Daesh claims attack on Libya’s oil firm

Armed men stormed the building in Tripoli today where a blast and gunfire were heard, witnesses and a security source said. (AFP)
Updated 12 September 2018
0

Daesh claims attack on Libya’s oil firm

  • Monday’s attack wounded at least 10 others. It followed recent fighting in Tripoli between rival armed groups, which left at least 61 people dead
  • Daesh was driven from its main stronghold, the coastal city of Sirte, in 2016 and fled inland

BENGHAZI, Libya: The extremist Daesh group has claimed responsibility for an attack on the headquarters of Libya’s national oil company in the capital Tripoli that killed two people.
Daesh made the announcement in statement carried by its Amaq news agency late on Tuesday.
Monday’s attack wounded at least 10 others. It followed recent fighting in Tripoli between rival armed groups, which left at least 61 people dead. A cease-fire has been in place since last week.
Extremists expanded their reach in Libya after the 2011 uprising plunged the country into chaos and toppled and later killed longtime ruler Muammar Qaddafi.
Daesh was driven from its main stronghold, the coastal city of Sirte, in 2016 and fled inland.
Libya is currently split between rival governments in the east and the west.


Lebanon to form body to probe civil war disappearances

Updated 12 November 2018
0

Lebanon to form body to probe civil war disappearances

  • The long-awaited law would empower an independent national commission to gather information about the missing
  • Families and rights groups have been campaigning for the law since 2012, when it first went to parliament

BEIRUT: Lebanon’s parliament on Monday approved the formation of an independent commission to help determine the fate of thousands of people who went missing during the country’s civil war, which ended nearly three decades ago.
The long-awaited law would empower an independent national commission to gather information about the missing, collect DNA samples and exhume mass graves from the 1975-1990 conflict.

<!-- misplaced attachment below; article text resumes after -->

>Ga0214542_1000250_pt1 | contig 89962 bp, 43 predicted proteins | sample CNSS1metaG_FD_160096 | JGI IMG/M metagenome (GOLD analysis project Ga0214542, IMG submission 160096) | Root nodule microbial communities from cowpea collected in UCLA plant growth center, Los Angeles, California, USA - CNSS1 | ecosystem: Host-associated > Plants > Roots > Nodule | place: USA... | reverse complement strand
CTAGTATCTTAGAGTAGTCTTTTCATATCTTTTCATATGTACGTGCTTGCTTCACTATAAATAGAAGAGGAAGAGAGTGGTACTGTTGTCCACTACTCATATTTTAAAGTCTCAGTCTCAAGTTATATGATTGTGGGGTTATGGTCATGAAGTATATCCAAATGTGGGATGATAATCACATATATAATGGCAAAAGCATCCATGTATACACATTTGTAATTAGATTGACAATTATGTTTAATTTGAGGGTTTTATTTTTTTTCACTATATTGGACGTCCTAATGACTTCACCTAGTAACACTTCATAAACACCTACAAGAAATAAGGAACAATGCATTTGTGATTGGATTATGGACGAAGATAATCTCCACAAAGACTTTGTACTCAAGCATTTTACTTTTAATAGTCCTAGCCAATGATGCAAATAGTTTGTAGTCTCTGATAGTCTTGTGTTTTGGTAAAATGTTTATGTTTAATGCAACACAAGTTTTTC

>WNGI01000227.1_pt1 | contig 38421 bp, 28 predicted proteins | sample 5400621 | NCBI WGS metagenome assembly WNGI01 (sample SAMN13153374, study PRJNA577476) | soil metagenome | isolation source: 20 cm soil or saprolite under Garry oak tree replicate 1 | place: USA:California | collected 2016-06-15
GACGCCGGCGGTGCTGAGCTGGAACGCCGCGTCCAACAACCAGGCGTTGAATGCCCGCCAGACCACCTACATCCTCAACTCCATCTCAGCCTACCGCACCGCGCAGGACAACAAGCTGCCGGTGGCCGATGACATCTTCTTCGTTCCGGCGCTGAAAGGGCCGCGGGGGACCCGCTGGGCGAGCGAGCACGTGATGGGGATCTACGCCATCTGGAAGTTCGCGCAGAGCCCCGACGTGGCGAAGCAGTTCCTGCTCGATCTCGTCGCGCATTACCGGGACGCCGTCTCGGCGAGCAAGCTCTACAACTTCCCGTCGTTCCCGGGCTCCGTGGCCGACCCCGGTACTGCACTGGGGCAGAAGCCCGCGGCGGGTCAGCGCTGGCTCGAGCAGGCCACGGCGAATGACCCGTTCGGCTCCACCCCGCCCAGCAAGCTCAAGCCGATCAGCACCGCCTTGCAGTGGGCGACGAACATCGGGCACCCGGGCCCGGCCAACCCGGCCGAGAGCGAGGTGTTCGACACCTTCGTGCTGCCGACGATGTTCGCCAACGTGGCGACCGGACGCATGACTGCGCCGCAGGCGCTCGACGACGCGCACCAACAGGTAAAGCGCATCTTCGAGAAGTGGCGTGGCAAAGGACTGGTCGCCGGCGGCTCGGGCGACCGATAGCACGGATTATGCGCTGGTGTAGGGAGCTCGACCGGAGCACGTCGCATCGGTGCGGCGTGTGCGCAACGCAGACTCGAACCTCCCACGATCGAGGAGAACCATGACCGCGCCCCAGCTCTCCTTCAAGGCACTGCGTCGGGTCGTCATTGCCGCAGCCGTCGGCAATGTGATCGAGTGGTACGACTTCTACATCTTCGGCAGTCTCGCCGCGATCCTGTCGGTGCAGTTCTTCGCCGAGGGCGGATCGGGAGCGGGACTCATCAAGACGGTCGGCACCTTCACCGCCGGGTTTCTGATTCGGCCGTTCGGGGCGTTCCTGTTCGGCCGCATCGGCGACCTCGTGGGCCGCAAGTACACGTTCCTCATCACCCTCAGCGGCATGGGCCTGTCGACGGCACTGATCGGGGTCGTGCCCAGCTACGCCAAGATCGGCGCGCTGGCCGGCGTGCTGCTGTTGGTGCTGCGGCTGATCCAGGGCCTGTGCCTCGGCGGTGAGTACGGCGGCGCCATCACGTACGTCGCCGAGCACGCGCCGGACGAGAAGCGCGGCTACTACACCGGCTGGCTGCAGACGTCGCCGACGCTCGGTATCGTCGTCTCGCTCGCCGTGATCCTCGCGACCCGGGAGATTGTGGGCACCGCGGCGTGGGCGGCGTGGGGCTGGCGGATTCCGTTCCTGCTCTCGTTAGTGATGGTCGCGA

Families and rights groups have been campaigning for the law since 2012, when it first went to parliament.
“This is the first step toward giving closure to families of the missing hopefully,” said Rona Halabi, spokeswoman for the International Committee for the Red Cross. “This represents a milestone for the families who have waited for years to have answers.”
The Hague-based International Commission on Missing Persons says more than 17,000 people are estimated to have gone missing during the Lebanese civil war.
Lebanon’s National News Agency said lawmakers approved the law after voting on each of its 38 articles.
LBC TV said lawmakers initially protested, saying calls for accountability may affect current officials. The broadcaster said they were reassured the 1991 amnesty for abuses committed by militias during the war remains in place.
Many of Lebanon’s political parties are led by former warlords implicated in some of the civil war’s worst fighting.
“For the first time after the war, Lebanon enters a genuine reconciliation phase, to heal the wounds and give families the right to know,” Gebran Bassil, the country’s foreign minister tweeted.
The ICRC began compiling DNA samples from relatives of the disappeared in 2016 and has interviewed more than 2,000 families to help a future national commission.
DNA samples have been stored with the Lebanese Internal Security Forces and the ICRC. The law would allow Lebanese security forces to take part in the sample collection.